We are always looking for the perfect words to adequately describe situations in our lives. Our brains search through tons of words to come up with just the right adjective to put a mental image with our words. There are times that things are just so bad, so horrible, so disgusting, and so unbelievable that the only words that will do are...............This Sucks!
A dear friend of mine explained that when her children were young she wouldn't let them say suck! She believed it was an inappropriate word for a young child, however when her children became teenagers that changed. Her teenagers had to help with a cleaning project that was disgusting to say the least. My friend told them, " Sometimes all you can do with something sucky is to define it and put it on a list!" That's how, "The Suck List," was born. To this day her family still puts things on the list that truly suck to them.
So I'm going to start my own, " Suck List," to give proper attention to those moments in my life that really, "Suck!" I will be deliberate with my list, as not everything that happens in my life deserves such a catchy phrase.
Hmmmmm........what should I put on my list?
1. Well , the first item on my list is, standardized testing. I am a former teacher forced to retire due to my disability. When I did teach I had to gave standardized tests to my students. The students got so nervous on that day. They could do nothing the entire day but test, and I could do nothing but actively monitor every torturous moment. The whole day I wished that I could be teaching my precious students. Don't get me wrong, I do believe that students need to be assessed and teachers need to be accountable for their teaching, but standardized testing, "That Sucks!"
2. This is gross, but sometimes my cat pukes up fur balls that would rival Donald Trump's comb over. In fact you might swear it was his actual hair laying on the floor. When I wake up in the morning and have to face that staring up at me from the floor........."That Sucks!"
This is kind of fun so let me list some more.
3. When I try to walk like I'm not disabled, I end up looking like I'm a drunken sailor, "That Sucks!"
4. When my grandson wants me to run and jump with him, and my disability keeps me from it, "That Sucks!"
On and on I could go, but I'll stop there. Just remember when you are looking for just the right words to define a moment in your life, sometimes there is absolutely no better words than, "That Sucks!"
What would you put on your list?
Our daily lives can be difficult at best! We live hurried, fast paced lives that go 200 mph so we need something to make life more enjoyable. Anticipation to the rescue! Anticipation can help make a difficult week more bearable. We can dream and feel the excitement as we anticipate: the weekend, Christmas, vacations, parties, college football season, shopping with friends, a night at the movies, on and on. But if we live in a constant state of anticipation are we missing the small, important moments in our life? Maybe we're wishing away a perfectly good day waiting for another one to come along.
Time to stop and ponder that last thought....
However, there are some studies on anticipation and how it affects our brains. It is believed that having things to anticipate can be healthy for us. Anticipating things gives our brain a workout. Our brains release feel good hormones as we anticipate an event, and the reward center of the brain is activated. So anticipating your fabulous weekend at the cape is like exercise for your brain.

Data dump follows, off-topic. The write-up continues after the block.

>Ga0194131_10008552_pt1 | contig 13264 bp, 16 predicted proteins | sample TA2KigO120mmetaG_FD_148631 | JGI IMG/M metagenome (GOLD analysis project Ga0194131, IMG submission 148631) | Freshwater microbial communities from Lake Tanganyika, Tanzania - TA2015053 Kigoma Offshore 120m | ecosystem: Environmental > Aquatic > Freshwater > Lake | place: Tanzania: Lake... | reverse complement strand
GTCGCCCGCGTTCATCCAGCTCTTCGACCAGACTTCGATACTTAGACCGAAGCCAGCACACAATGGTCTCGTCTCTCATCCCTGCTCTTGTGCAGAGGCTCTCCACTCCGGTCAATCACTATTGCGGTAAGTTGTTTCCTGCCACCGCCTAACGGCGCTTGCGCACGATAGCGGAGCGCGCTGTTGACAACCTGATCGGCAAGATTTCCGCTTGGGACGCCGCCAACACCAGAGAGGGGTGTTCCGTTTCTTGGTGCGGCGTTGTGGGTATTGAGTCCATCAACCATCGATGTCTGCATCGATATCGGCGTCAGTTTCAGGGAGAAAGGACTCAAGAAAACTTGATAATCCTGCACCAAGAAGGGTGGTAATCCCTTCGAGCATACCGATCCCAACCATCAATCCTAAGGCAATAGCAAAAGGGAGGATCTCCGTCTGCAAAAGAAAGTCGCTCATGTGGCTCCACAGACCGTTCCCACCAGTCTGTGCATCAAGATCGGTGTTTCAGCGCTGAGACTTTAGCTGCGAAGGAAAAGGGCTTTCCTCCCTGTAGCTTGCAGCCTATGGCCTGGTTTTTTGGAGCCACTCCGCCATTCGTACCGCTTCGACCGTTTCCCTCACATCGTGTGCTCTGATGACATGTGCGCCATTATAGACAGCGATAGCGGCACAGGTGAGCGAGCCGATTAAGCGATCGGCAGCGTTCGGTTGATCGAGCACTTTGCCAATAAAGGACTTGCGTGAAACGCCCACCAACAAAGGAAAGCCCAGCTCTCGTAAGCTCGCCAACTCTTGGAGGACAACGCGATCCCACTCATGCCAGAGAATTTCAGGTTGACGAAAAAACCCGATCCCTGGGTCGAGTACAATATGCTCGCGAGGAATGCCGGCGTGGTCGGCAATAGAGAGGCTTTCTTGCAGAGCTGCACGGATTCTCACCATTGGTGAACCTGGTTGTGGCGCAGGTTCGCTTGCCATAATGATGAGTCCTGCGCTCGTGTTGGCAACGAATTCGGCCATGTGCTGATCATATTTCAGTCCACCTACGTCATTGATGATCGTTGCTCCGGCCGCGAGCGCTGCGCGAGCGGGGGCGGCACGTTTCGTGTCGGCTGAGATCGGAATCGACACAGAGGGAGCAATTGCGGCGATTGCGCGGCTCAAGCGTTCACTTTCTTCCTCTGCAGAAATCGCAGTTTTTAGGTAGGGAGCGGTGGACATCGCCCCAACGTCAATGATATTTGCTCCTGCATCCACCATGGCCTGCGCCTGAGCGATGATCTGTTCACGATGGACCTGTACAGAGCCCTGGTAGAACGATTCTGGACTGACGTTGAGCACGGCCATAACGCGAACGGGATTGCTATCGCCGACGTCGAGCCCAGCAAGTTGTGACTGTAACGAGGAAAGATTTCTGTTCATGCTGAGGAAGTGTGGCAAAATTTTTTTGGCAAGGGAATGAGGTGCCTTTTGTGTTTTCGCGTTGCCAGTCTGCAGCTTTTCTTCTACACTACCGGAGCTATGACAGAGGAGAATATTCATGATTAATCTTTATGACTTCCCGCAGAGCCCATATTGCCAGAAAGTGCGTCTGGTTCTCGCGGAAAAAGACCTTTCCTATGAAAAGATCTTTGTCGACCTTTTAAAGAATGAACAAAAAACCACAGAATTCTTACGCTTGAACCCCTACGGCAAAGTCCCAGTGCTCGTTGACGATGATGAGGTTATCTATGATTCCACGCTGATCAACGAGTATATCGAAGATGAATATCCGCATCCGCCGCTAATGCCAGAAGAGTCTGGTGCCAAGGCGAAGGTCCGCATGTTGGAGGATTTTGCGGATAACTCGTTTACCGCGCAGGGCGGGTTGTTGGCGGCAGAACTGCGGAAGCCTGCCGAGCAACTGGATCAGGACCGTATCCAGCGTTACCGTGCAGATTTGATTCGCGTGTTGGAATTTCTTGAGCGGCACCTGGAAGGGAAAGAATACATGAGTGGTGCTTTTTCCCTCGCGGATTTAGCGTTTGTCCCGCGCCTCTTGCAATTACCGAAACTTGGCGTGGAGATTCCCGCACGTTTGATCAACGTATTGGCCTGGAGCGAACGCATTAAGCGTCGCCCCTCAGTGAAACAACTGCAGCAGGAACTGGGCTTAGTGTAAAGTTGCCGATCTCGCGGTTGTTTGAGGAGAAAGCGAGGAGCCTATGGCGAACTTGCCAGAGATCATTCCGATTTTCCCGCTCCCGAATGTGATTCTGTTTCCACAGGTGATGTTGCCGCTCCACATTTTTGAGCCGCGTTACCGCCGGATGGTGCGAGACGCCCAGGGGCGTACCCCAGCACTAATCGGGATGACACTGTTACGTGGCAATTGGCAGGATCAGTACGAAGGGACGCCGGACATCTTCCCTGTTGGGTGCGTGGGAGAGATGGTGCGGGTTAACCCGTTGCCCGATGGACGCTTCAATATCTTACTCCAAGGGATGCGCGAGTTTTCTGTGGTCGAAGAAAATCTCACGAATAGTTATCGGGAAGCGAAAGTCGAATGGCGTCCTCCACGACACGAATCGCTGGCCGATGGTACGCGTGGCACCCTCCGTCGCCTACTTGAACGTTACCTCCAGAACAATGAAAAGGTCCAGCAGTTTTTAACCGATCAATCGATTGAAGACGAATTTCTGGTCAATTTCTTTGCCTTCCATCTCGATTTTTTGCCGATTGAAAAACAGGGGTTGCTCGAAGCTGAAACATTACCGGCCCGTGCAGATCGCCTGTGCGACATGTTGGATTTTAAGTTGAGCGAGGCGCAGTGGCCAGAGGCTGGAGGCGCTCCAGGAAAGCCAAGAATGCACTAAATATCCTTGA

In keeping with this blog I am going to share some things on my anticipation list:
Wow! After all of that anticipation my brain is tired.
What are you anticipating in your life?
Before I begin my homage just let me say that I hope everyone had a Merry Christmas and a Happy New Year. I know I did, but I was oh so ready to get back to regular life,
Now on to the shoes. I love shoes! I guess you got that from the picture above? Anyway, the picture above illustrates beautiful high heels, but not for me. Since my disability began many things in my life had to change, like the shoes I wore. My disability causes me to drop my foot and walk with a rather awkward gait. So, with the diagnosis came the reality that I would never again wear strappy heels. It's not like I wore them all of the time or at all as I got older, but at least I had the possibility looming out there, somewhere. I remember when I was younger and I would get dressed up and put on a pair of stilettos. I am very short, barely over five feet, but those heels made me feel like a runway model. Shoes look good on every size and shape, even if you have gained five pounds and added a sizable muffin top to your midriff . I realize high heels come with their own unique problems; sore feet and bunions, to name a few, but I can tell you that they are missed by this woman . I now have to wear flat shoes with good support. I am fortunate in the fact that there are numerous shoe companies that make shoes that I can wear, and that look good. Sketchers are my favorite! I am not going to tell you I'm completely over the loss of my beloved heels, but I am getting there.
So I bid a fond farewell to the past or should I say, Then
And on to a different way to put my best foot forward,Now
So there you have it, my story of loss and acceptance.
Do you have to wear sensible shoes? Was it hard for you to accept?